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Journalists raise alarm over threats from ‘sponsor of not-too-young-to-run bill’

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…They are out to blackmail me — Tony Nwulu

THE publisher of OrderPaper Nigeria, Oke Epia, has raised an alarm over threats to his life and those of his colleagues issued serially by a former member of the House of Representatives, Tony Nwulu.

Nwulu sponsored the not-too-young-to-run bill that was signed into law by President Muhammadu Buhari last year.

Epia in a terse statement released to the media said himself and other journalists in the media organization have received threat calls directly from Nwulu and strange calls and text messages from persons some of whom refused to identify themselves.

He said the strange encounters with the politician started on the 21st of July, 2019 when the former lawmaker posted unwarranted, grave and unsubstantiated allegations of extortion and blackmail against the organization on social media over a publication he disagreed with.

The publication contained an objective assessment of his records in parliament, Epia said.

Taken aback by the outbursts, Epia said a letter was written to the politician asking for evidence to back up the claims in his posts which “are wild, tactless, libelous and absolutely unbecoming of someone who has held such high office as a federal legislator.”

But in a reaction, “Mr. Nwulu went on a binge of further verbal attacks and this time was calling my colleagues and issuing threats with a promise to hunt us down at all costs.

“Given the wave of attacks against journalists in recent times, we have decided to bring this matter to the public domain and let the world know that should anything untoward happen to me or any of our colleagues or the media establishment itself, Mr. Nwulu should be held responsible.

“According to the Press Attack Tracker which monitors attacks against journalists in the country, at least 36 Nigerian journalists were attacked between January and July this year.

“So when we now have someone saying that he will hunt us down, we need to make the world aware even though we have initiated appropriated steps to seek legal protection and redress both for ourselves and the reputation of our organization.

“And for the records, we stand by our story and insist that records available since the publication have further corroborated our reportage,” the Orderpaper publisher said.

 

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They are out to blackmail me — Tony Nwulu

When contacted by The ICIR, the former lawmaker denied allegation of threats to the journalists. “Why would I threaten him? he asked. Describing himself as a law abiding citizen, Nwulu said he could not send any threat message or call to the journalist as “his life worth nothing to me.”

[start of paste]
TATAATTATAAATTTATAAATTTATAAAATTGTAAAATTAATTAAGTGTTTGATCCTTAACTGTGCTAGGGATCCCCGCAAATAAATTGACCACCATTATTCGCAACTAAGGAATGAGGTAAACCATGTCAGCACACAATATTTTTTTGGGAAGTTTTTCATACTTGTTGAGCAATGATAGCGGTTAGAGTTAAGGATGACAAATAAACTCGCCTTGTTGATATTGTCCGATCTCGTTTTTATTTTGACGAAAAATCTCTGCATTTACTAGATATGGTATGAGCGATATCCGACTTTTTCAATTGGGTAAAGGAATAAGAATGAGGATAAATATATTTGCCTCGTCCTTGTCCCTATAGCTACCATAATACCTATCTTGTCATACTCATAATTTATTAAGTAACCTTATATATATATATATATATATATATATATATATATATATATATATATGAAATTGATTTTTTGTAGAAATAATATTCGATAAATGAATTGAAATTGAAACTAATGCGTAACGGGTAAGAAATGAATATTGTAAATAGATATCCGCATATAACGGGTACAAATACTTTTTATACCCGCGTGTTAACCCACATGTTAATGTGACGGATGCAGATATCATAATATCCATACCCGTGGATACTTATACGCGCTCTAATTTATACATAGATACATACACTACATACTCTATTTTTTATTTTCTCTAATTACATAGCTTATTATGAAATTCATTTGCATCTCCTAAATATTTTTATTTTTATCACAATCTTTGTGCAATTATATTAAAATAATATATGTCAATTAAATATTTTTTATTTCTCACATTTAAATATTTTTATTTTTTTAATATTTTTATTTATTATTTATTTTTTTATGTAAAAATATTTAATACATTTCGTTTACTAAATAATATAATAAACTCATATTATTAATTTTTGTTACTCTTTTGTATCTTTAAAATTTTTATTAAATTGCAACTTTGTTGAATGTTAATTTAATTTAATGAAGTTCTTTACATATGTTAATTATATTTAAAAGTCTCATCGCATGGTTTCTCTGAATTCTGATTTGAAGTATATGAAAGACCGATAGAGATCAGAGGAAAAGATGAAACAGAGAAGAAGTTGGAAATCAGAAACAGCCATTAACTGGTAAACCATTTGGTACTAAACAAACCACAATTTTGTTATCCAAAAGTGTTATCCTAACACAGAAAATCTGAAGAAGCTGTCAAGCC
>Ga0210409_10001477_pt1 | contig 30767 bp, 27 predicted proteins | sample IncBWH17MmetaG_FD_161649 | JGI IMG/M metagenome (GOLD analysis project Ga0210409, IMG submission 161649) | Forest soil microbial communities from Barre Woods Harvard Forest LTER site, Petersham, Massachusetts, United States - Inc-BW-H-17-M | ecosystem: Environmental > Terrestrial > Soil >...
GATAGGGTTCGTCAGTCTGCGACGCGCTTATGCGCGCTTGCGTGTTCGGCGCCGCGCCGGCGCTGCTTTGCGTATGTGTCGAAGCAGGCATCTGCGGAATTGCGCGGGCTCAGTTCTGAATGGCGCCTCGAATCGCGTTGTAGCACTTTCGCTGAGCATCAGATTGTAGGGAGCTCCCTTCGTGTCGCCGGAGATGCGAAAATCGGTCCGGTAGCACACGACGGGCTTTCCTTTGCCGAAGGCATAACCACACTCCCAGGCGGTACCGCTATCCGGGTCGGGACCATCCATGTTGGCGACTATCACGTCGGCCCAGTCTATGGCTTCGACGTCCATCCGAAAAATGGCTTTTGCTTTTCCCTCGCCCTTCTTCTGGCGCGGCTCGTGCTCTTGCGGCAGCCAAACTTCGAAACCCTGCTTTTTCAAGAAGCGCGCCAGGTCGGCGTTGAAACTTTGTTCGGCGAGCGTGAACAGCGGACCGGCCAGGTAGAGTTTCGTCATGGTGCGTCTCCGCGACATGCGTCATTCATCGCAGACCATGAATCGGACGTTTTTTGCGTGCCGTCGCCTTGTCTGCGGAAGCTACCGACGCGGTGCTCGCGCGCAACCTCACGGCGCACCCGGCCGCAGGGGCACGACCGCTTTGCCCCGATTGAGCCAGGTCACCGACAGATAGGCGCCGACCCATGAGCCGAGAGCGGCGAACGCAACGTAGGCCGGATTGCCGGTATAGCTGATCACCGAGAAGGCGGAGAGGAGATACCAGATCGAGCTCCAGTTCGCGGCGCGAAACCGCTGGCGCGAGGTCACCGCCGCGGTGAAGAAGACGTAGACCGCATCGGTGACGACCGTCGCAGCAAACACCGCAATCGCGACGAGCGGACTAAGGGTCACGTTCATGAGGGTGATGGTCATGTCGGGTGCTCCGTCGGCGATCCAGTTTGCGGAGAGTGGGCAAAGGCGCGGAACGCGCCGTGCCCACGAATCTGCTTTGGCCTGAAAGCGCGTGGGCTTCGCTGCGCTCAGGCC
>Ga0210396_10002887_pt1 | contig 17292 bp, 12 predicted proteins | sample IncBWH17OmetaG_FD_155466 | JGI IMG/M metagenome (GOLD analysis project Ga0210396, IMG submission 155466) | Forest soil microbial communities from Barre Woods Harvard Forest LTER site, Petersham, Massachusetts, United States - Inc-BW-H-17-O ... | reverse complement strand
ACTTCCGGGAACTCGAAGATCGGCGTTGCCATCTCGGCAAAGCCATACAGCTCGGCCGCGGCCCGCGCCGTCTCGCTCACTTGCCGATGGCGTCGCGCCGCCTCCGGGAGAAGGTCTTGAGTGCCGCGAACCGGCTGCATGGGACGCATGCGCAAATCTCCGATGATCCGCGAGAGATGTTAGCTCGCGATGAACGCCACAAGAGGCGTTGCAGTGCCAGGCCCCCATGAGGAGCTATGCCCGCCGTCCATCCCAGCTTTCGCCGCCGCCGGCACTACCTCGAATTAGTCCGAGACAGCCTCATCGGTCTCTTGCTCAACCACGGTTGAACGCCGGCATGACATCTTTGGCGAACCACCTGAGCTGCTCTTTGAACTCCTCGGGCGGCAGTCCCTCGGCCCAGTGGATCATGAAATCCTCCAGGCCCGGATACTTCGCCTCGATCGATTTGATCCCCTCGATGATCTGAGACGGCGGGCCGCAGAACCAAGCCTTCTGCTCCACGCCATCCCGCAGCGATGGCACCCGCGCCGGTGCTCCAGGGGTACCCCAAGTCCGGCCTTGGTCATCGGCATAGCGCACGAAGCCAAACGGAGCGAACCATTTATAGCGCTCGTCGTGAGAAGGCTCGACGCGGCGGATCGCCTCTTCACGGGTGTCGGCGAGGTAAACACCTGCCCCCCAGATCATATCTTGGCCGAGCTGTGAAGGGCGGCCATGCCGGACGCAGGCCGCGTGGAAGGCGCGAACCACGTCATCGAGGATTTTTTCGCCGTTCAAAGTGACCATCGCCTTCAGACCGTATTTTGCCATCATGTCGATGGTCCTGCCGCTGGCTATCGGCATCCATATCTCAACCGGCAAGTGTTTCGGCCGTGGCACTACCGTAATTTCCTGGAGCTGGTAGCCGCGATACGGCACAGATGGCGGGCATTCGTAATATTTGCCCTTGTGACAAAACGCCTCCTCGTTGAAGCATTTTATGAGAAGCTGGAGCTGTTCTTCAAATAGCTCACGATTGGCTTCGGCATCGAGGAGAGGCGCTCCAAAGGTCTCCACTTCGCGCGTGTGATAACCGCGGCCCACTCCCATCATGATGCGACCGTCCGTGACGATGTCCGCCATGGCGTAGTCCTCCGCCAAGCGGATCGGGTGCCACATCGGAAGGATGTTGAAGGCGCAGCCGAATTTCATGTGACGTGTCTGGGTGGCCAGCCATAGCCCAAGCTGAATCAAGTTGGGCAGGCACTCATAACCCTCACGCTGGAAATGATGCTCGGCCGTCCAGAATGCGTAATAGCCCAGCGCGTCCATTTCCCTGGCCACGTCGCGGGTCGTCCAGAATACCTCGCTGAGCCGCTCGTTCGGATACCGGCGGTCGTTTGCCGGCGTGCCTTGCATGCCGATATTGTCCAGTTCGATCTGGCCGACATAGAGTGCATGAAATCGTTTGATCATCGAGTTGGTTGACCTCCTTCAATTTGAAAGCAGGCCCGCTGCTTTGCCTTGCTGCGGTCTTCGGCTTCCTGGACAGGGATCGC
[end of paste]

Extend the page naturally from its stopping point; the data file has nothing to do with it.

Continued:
“He is just a false alarmist, ” Nwulu said, adding,”this is nothing but stock in trade of some journalists that blackmail and extort money from people.”

Challenging the publisher of Orderpaper to bring out evidences of threats to him and other colleagues, he said he had already reported the matter at the National Assembly police station, which according to him has sent an invitation to the journalist to appear on Tuesday, July 30.

“Let him provide the phone numbers and the text messages where I threatened him for police to investigate.”

Asked about the publication that is the bone of contention, Nwulu said it was a political mudslinging by the journalist arguing that the publication was done when he was running as governorship candidate of the Peoples Democratic Party (PDP) in Imo State during the primaries against the former deputy speaker of House of Representatives and incumbent governor of the state, Emeka Ihedioha who he said the publisher of Orderpaper served as Special Adviser on Media for.

“He worked for Ihedioha when he was the deputy speaker,” he said. “He published a derogatory and unsubstantiated claims about me during the elections, but I ignored it despite calls from some journalists to me that I should bring money so that they can correct the report.”

He said he also ran against Ihedioa as the governorship candidate of United Progressive Party (UPP) in the last general election.

His friends and well wishers, he noted, called his attention to the report again when elections had ended. “It was clear that it was a political mudslinging and this is tantamount to biting someone and going out to cry,” he explained.

On the constituency project mentioned in the report, Nwulu also challenged the journalist to provide evidence where the money is missing. He explained that constituency projects are domiciled with agencies of government that execute such projects. “I stand to be investigated, I have never done a single project for government in my life.”

“He said I ran opaque constituency projects which money ran into tens of millions, let him come and prove his case,” he said.

According to him, the publisher of Orderpaper must state the exact amount of money he said was missing as against tens of million of naira.

“You can allege something without proving it, this is blackmail gone wrong.”

 

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